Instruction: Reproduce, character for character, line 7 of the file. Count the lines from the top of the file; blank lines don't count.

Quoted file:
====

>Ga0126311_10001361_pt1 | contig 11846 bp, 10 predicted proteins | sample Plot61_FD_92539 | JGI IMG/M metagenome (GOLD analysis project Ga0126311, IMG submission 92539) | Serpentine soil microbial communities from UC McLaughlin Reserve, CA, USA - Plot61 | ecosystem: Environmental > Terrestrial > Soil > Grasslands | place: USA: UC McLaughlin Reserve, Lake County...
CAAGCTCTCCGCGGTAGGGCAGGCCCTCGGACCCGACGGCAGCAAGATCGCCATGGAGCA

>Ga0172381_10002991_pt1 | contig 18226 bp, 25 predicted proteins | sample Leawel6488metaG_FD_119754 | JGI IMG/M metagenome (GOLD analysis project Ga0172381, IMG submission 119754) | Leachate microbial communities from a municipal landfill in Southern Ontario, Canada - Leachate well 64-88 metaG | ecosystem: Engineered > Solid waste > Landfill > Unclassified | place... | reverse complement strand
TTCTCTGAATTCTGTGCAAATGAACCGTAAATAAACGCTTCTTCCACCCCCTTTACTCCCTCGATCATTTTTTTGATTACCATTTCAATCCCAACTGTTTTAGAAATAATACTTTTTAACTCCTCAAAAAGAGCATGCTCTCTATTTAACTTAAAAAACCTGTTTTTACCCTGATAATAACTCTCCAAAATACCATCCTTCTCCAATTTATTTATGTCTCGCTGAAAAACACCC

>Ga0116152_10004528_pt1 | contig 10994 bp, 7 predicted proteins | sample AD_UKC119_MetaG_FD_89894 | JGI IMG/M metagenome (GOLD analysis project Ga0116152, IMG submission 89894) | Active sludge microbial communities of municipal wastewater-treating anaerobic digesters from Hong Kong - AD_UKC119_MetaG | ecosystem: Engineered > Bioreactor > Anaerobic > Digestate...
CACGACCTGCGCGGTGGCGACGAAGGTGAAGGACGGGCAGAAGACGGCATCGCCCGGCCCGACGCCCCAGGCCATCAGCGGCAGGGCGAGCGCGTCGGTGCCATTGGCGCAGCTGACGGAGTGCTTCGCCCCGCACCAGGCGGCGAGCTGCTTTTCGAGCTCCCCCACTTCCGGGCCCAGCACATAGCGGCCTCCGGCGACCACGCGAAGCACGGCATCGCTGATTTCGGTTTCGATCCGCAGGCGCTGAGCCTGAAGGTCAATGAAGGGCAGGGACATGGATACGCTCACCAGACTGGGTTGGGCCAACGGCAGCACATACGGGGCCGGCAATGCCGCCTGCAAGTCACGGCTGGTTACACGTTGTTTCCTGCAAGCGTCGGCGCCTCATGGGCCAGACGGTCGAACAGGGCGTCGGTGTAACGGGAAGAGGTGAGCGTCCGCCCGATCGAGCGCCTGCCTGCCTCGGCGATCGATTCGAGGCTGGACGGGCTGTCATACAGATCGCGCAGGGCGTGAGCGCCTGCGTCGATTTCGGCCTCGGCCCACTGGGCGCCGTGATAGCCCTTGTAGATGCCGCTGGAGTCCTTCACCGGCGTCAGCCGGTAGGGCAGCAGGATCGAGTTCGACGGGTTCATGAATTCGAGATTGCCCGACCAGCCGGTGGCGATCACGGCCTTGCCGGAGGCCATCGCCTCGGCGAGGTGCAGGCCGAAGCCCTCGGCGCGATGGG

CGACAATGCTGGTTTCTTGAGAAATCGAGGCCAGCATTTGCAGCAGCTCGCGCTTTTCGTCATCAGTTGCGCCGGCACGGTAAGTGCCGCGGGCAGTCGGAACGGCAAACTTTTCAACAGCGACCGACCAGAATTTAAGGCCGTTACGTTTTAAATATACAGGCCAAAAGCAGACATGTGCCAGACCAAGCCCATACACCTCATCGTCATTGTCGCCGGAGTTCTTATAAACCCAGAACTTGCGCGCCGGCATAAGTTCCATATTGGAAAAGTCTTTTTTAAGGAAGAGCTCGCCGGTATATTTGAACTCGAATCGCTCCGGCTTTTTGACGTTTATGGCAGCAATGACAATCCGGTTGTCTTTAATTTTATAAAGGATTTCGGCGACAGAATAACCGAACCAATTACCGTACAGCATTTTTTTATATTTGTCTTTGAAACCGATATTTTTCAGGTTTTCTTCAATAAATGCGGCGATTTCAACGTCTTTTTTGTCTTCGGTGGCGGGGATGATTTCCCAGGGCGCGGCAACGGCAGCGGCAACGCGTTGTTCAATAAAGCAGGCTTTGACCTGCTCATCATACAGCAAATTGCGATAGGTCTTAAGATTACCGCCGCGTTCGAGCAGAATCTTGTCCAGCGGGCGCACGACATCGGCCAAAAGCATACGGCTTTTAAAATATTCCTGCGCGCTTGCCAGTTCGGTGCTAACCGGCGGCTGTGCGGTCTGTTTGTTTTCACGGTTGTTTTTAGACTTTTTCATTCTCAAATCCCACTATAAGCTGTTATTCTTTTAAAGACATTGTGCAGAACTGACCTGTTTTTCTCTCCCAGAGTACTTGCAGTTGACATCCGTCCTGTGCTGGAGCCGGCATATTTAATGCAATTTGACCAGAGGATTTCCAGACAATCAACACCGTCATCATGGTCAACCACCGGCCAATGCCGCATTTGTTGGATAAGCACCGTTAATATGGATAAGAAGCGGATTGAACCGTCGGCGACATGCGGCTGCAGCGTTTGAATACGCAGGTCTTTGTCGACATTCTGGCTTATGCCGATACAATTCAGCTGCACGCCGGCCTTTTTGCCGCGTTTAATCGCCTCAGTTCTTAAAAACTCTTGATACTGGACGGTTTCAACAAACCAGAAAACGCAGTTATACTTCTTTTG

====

CGACAATGCTGGTTTCTTGAGAAATCGAGGCCAGCATTTGCAGCAGCTCGCGCTTTTCGTCATCAGTTGCGCCGGCACGGTAAGTGCCGCGGGCAGTCGGAACGGCAAACTTTTCAACAGCGACCGACCAGAATTTAAGGCCGTTACGTTTTAAATATACAGGCCAAAAGCAGACATGTGCCAGACCAAGCCCATACACCTCATCGTCATTGTCGCCGGAGTTCTTATAAACCCAGAACTTGCGCGCCGGCATAAGTTCCATATTGGAAAAGTCTTTTTTAAGGAAGAGCTCGCCGGTATATTTGAACTCGAATCGCTCCGGCTTTTTGACGTTTATGGCAGCAATGACAATCCGGTTGTCTTTAATTTTATAAAGGATTTCGGCGACAGAATAACCGAACCAATTACCGTACAGCATTTTTTTATATTTGTCTTTGAAACCGATATTTTTCAGGTTTTCTTCAATAAATGCGGCGATTTCAACGTCTTTTTTGTCTTCGGTGGCGGGGATGATTTCCCAGGGCGCGGCAACGGCAGCGGCAACGCGTTGTTCAATAAAGCAGGCTTTGACCTGCTCATCATACAGCAAATTGCGATAGGTCTTAAGATTACCGCCGCGTTCGAGCAGAATCTTGTCCAGCGGGCGCACGACATCGGCCAAAAGCATACGGCTTTTAAAATATTCCTGCGCGCTTGCCAGTTCGGTGCTAACCGGCGGCTGTGCGGTCTGTTTGTTTTCACGGTTGTTTTTAGACTTTTTCATTCTCAAATCCCACTATAAGCTGTTATTCTTTTAAAGACATTGTGCAGAACTGACCTGTTTTTCTCTCCCAGAGTACTTGCAGTTGACATCCGTCCTGTGCTGGAGCCGGCATATTTAATGCAATTTGACCAGAGGATTTCCAGACAATCAACACCGTCATCATGGTCAACCACCGGCCAATGCCGCATTTGTTGGATAAGCACCGTTAATATGGATAAGAAGCGGATTGAACCGTCGGCGACATGCGGCTGCAGCGTTTGAATACGCAGGTCTTTGTCGACATTCTGGCTTATGCCGATACAATTCAGCTGCACGCCGGCCTTTTTGCCGCGTTTAATCGCCTCAGTTCTTAAAAACTCTTGATACTGGACGGTTTCAACAAACCAGAAAACGCAGTTATACTTCTTTTG